Pier 21 National Historic Site of Canada
Pier 21 was designated a national historic site in September 1997.
Heritage value: Pier 21 was designated a national historic site of Canada in 1996 to commemorate: its role as a major ocean port-of-entry immigration facility in the post First World War period, and in particular during the years following the Second World War, the last intact example of a highly specialized building type associated with the theme of immigration (because of its high degree of structural and site integrity), its embodiment of the policies, procedures and attitudes of early 20th-century Canadian immigration processes.
Commemorative plaque: 1055 Marginal Road, Halifax, Nova Scotia
This site witnessed the arrival of approximately one million immigrants, who have enriched the cultural mosaic of Canada. Opened in 1928, Pier 21 served as one of Canada's principal reception centres for immigrants until it closed in 1971. It typifies the large, self-contained immigration facilities that the Canadian government had begun to establish at major ports near the turn of the 20th century. The staff at Pier 21 handled large volumes of immigrants rapidly, checking their citizenship and medical condition, and providing quarantine, detention, customs, and social services.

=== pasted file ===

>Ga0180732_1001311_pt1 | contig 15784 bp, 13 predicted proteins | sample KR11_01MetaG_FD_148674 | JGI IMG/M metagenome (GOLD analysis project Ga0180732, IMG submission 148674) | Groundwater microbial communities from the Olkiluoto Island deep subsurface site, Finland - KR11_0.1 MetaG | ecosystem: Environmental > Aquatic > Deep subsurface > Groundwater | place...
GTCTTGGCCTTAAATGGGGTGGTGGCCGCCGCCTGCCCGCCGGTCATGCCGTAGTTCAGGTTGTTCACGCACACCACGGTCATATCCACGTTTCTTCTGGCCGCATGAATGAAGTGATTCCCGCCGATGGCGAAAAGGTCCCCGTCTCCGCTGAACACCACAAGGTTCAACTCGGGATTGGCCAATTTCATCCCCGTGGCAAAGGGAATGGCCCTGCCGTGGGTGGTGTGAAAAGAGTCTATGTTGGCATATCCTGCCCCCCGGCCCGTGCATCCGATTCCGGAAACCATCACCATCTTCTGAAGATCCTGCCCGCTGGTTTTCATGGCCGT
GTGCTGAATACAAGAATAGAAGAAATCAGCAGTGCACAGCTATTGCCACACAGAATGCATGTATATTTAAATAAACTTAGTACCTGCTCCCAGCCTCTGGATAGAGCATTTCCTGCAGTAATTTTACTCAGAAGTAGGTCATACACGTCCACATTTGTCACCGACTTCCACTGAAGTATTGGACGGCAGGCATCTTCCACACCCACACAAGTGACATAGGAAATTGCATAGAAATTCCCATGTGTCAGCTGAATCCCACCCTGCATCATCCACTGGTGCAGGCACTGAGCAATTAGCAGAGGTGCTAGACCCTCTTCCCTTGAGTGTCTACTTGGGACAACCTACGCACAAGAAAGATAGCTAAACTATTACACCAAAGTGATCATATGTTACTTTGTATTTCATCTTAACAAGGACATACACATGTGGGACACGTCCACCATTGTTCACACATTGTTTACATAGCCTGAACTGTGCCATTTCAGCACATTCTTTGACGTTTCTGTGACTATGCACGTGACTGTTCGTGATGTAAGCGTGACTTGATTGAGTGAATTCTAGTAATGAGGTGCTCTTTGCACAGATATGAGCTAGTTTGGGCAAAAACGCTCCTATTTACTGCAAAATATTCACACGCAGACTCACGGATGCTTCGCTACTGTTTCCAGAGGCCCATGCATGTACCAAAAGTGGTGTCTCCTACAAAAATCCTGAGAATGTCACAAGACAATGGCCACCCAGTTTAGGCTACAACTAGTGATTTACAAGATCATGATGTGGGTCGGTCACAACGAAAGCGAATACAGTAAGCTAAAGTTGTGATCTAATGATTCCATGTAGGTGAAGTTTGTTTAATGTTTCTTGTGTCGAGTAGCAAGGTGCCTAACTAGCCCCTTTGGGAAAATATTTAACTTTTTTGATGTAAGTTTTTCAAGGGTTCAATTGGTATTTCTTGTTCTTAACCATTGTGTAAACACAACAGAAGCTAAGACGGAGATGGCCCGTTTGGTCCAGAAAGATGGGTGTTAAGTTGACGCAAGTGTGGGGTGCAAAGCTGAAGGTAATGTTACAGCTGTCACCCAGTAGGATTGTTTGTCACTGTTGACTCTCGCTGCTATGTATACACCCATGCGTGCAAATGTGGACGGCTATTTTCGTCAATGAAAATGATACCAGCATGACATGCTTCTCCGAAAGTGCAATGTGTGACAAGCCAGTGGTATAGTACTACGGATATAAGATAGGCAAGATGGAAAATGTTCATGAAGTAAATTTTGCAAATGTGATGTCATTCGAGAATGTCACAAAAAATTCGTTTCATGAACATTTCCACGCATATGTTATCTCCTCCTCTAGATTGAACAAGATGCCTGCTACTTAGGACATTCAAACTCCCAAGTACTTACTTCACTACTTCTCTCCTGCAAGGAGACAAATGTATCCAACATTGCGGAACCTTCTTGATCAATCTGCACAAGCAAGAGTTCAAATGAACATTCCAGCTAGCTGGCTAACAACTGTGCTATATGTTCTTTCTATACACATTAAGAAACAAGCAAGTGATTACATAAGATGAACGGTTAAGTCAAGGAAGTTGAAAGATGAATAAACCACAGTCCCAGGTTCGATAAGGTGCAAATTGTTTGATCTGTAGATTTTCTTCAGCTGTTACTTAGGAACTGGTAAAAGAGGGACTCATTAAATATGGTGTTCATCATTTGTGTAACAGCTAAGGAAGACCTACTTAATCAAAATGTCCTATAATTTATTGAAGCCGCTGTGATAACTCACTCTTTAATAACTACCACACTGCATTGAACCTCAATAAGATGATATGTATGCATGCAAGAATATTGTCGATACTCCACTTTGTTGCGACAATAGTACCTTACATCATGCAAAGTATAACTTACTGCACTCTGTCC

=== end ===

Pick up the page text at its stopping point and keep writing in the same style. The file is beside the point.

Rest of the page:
Other national historic designation associated with this one:
The National Program of Historical Commemoration relies on the participation of Canadians in the identification of places, events and persons of national historic significance. Any member of the public can nominate a topic for consideration by the Historic Sites and Monuments Board of Canada.